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This was an interview question, which seems related to Project Euler Question # 14.

Collatz conjecture says that if you do the following

If n is even, replace n by n/2.
If n is odd, replace n by 3n+1.

You ultimately end up with 1.

For instance, 5 -> 16 -> 8 -> 4 -> 2 -> 1

Assuming the conjecture is true, each number has a chain length: The number of steps required to get to 1. (The chain length of 1 is 0).

Now, the problem is given natural numbers n, m and a natural number k, give an algorithm to find all numbers between 1 and n, such that the chain length of those numbers is <= k. There is also the restriction that the chain of any of those numbers must only include numbers between 1 and m (i.e. you cannot go over m).

An easy way is to brute-force it out, and combine that with memoization.

The interviewer said there was an O(S) time algorithm, where S is the number of numbers we need to output.

Does anyone know what it could be?

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1 Answer 1

I think you can solve this in O(S) by running the process backwards. If you know what k is, then you can build up all of the numbers that halt in at most k steps using the following logic:

  • 1 has a chain of length 0.
  • If a number z has a chain of length n, then 2z has a chain of length n + 1.
  • If a number z has a chain of length n, z - 1 is a multiple of three (other than 0 or 3), and (z - 1)/3 is odd, then (z - 1) / 3 has a chain of length n + 1.

From this, you can start building up the numbers in the sequence starting at 1:

                  | \
                  32 \
                  |   5
                  64  |
                 /|   10
                / 128 | \
               21     20 3

We could do this algorithm using a work queue storing numbers we need to visit and the lengths of their chains. We populate the queue with the pair (1, 0), then continuously dequeue an element (z, n) from the queue and enqueue (2z, n + 1) and (possibly) ((z - 1) / 3, n + 1) into the queue. This is essentially doing a breadth-first search in the Collatz graph starting from one. When we find the first element at depth k, we stop the search.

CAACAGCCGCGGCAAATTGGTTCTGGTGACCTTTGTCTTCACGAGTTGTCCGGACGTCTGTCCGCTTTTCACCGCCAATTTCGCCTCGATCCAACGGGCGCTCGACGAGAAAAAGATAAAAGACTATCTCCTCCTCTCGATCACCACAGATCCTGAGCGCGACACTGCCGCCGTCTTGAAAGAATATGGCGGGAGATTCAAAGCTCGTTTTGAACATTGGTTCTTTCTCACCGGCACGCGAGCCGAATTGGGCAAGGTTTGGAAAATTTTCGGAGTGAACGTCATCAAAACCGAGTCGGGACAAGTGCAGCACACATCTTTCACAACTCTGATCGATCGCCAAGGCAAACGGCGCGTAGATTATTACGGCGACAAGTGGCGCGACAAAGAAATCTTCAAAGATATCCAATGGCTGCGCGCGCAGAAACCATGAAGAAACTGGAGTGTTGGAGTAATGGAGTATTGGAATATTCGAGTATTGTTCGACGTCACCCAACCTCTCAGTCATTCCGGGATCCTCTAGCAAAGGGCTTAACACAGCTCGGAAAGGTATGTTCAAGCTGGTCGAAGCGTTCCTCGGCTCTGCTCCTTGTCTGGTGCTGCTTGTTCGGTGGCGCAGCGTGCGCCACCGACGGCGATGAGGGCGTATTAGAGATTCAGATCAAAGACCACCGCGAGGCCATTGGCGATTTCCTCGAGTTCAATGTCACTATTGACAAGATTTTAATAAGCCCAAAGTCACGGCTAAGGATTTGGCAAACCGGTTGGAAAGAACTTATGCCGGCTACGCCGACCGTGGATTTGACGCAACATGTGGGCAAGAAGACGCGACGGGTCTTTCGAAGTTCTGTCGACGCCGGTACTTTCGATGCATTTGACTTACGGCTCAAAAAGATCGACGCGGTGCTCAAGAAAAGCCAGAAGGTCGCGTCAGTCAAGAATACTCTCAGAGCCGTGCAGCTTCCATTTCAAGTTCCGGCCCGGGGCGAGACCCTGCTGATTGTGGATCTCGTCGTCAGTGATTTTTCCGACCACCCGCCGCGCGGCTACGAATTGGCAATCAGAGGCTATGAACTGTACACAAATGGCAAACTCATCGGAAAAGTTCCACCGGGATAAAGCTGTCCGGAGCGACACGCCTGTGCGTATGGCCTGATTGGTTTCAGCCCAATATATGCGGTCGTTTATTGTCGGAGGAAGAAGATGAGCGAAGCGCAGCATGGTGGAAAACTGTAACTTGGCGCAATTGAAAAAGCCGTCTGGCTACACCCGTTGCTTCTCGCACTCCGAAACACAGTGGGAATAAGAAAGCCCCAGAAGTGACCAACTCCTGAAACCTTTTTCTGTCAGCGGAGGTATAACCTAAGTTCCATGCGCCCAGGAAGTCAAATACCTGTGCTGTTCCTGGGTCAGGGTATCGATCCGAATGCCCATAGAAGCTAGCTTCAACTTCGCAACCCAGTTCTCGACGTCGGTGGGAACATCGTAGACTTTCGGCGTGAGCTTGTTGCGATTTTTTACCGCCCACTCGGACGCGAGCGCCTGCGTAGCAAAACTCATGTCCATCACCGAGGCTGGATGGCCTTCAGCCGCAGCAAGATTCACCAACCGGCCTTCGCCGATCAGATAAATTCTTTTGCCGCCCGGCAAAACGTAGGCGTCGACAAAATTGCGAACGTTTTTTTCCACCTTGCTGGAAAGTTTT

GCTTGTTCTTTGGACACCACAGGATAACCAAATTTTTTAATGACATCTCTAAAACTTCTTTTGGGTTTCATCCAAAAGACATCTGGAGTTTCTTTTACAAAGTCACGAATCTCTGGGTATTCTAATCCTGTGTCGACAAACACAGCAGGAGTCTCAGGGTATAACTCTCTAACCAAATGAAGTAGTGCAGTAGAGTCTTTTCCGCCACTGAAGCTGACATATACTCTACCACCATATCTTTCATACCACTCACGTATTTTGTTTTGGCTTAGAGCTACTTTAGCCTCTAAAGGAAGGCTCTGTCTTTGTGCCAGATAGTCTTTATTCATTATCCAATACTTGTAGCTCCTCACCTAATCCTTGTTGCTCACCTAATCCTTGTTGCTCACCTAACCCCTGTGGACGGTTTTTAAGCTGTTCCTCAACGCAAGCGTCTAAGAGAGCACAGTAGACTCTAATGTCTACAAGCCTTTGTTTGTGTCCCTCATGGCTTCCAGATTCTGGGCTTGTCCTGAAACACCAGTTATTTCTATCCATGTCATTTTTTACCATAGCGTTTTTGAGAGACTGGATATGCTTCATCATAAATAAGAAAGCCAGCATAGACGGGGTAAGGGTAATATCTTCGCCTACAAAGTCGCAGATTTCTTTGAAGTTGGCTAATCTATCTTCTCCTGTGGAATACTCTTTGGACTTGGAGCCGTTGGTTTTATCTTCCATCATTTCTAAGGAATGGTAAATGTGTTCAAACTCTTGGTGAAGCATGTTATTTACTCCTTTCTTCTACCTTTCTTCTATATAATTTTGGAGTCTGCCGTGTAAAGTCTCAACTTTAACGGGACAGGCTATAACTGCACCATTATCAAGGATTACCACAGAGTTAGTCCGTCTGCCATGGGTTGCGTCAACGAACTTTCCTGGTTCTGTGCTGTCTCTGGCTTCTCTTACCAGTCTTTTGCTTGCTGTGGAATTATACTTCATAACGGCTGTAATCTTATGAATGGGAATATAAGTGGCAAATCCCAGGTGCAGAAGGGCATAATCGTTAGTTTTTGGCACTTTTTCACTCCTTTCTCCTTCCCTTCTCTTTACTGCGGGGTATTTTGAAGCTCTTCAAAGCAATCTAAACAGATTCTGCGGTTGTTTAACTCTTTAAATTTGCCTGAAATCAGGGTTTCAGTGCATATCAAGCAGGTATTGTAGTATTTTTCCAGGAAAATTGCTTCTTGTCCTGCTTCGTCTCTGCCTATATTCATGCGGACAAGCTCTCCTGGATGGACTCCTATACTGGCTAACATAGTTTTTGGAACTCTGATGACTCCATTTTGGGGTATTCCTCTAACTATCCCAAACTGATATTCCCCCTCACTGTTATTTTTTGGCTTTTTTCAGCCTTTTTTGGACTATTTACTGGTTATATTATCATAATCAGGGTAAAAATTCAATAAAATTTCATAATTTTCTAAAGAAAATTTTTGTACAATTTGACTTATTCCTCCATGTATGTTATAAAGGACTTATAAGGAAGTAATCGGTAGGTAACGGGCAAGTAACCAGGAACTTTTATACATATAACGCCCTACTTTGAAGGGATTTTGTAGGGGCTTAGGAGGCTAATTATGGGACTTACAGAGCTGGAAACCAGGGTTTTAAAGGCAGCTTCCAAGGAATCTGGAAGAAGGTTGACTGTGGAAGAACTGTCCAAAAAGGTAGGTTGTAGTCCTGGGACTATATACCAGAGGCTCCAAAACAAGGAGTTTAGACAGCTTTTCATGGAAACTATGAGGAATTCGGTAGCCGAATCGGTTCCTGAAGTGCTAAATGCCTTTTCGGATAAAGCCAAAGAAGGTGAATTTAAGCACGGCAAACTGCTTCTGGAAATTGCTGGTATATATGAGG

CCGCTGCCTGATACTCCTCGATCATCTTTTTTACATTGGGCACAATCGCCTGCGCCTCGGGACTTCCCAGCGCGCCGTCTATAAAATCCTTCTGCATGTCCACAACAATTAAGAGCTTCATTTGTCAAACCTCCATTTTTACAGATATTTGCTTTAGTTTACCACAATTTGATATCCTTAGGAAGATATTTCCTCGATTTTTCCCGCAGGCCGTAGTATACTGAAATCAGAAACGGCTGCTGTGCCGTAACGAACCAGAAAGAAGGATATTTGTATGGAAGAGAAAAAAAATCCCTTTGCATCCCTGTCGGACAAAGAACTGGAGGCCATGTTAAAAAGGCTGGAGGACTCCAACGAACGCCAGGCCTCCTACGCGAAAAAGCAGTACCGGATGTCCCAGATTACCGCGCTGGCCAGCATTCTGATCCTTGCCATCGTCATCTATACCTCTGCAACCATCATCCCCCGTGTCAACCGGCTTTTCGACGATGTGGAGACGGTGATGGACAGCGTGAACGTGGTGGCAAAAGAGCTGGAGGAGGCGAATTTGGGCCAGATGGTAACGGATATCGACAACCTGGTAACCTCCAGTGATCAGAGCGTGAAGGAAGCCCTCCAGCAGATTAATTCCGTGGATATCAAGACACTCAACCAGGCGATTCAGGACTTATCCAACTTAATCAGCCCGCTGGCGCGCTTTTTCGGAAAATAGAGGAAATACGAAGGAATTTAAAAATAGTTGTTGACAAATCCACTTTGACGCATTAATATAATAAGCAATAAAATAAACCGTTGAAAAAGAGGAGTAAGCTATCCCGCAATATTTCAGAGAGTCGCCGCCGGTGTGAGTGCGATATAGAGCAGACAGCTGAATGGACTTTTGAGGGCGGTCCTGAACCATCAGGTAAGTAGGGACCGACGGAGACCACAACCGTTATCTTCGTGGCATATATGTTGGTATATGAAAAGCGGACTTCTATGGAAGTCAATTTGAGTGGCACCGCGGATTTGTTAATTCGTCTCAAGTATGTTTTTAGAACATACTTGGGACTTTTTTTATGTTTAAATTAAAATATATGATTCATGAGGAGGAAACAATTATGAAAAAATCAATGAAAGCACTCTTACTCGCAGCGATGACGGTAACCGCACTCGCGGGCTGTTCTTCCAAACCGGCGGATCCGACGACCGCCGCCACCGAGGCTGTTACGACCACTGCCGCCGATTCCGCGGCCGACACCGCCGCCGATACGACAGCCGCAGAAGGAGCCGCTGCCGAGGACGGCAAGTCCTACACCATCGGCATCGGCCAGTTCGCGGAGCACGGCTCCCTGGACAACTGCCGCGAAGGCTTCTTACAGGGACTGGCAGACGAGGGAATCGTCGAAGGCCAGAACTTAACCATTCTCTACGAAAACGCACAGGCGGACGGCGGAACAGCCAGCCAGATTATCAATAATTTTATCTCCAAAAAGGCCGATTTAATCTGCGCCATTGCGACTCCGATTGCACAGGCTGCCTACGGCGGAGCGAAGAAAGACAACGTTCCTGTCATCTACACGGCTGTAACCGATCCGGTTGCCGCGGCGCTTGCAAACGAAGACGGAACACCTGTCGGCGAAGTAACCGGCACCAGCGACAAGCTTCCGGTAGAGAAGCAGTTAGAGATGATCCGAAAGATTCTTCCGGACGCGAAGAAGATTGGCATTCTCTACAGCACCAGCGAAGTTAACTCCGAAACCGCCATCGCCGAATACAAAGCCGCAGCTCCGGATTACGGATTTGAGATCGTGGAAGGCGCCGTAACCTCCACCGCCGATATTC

Assuming that the Collatz conjecture holds true, we'll never get any duplicates this way. Moreover, we'll have found all numbers reachable in at most k steps this way (you can quickly check this with a quick inductive proof). And finally, this takes O(S) time. To see this, note that the work done per number generated is a constant (dequeue and insert up to two new numbers into the queue).

Hope this helps!

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I'm curious as to the space complexity of this method. –  Null Set Mar 25 '11 at 20:25
It's at most 2^n, since each number branches at most twice. I think that it would be all but impossible to get a better bound than this, since it's not yet resolved whether or not this always terminates. –  templatetypedef Mar 25 '11 at 20:26
"If a number z has a chain of length n and z - 1 is a multiple of three (other than 0 or 1), then (z - 1) / 3 has a chain of length n + 1." - I don't think this is right. In this case, you should have an edge from 4 going to 1 in your tree, because 4 - 1 = 3. –  IVlad Mar 25 '11 at 20:34
@IVlad- But 4 - 1 = 3 x 1, so you don't add the edge. By "except for zero or one" I meant "3m for m not equal to zero or one.". So perhaps I should have said "not zero or three." –  templatetypedef Mar 25 '11 at 20:39
That makes more sense :). I read it as "z - 1 other than 0 or 1". –  IVlad Mar 25 '11 at 20:42

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